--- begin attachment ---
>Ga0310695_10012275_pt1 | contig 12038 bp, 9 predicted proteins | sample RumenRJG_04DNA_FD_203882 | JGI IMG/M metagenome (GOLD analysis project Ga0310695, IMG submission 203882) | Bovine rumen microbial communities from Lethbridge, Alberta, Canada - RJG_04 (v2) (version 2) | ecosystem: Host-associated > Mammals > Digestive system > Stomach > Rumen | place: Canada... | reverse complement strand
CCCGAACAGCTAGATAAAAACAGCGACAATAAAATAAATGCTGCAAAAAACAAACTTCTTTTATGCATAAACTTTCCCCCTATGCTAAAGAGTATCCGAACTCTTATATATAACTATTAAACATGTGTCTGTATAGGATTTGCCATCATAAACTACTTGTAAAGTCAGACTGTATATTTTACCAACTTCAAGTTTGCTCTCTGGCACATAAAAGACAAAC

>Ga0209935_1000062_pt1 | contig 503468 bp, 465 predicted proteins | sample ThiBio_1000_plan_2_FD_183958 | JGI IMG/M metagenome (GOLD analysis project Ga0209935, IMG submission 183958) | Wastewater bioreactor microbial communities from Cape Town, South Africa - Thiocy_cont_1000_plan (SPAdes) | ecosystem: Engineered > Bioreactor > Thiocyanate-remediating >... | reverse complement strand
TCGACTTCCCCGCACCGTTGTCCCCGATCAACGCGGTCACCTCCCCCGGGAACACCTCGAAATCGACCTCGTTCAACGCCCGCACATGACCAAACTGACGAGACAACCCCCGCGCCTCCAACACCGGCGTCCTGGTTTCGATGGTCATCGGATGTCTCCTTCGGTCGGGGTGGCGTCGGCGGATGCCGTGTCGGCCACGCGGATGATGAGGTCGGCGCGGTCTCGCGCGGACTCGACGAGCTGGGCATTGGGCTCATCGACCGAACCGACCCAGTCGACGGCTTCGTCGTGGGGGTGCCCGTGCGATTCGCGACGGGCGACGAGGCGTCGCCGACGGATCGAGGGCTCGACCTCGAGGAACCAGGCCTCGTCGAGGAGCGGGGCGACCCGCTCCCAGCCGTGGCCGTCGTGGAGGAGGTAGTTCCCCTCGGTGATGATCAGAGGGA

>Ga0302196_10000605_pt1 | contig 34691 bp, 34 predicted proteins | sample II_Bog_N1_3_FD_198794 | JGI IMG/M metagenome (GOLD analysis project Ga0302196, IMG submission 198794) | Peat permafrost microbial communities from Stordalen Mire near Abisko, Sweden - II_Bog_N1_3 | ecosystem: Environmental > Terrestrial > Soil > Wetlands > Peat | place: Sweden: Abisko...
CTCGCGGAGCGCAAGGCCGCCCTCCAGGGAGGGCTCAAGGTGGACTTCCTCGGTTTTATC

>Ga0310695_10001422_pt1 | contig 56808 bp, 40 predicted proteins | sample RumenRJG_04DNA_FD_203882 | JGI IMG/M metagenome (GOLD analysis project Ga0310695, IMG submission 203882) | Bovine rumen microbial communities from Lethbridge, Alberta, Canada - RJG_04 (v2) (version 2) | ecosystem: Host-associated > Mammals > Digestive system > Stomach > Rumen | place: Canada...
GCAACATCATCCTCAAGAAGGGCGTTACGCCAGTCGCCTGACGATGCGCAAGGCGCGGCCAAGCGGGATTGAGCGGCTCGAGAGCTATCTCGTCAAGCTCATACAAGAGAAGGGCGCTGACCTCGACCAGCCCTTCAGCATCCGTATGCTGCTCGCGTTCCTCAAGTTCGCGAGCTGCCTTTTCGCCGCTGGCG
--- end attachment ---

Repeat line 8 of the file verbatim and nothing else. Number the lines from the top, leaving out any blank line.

GCAACATCATCCTCAAGAAGGGCGTTACGCCAGTCGCCTGACGATGCGCAAGGCGCGGCCAAGCGGGATTGAGCGGCTCGAGAGCTATCTCGTCAAGCTCATACAAGAGAAGGGCGCTGACCTCGACCAGCCCTTCAGCATCCGTATGCTGCTCGCGTTCCTCAAGTTCGCGAGCTGCCTTTTCGCCGCTGGCG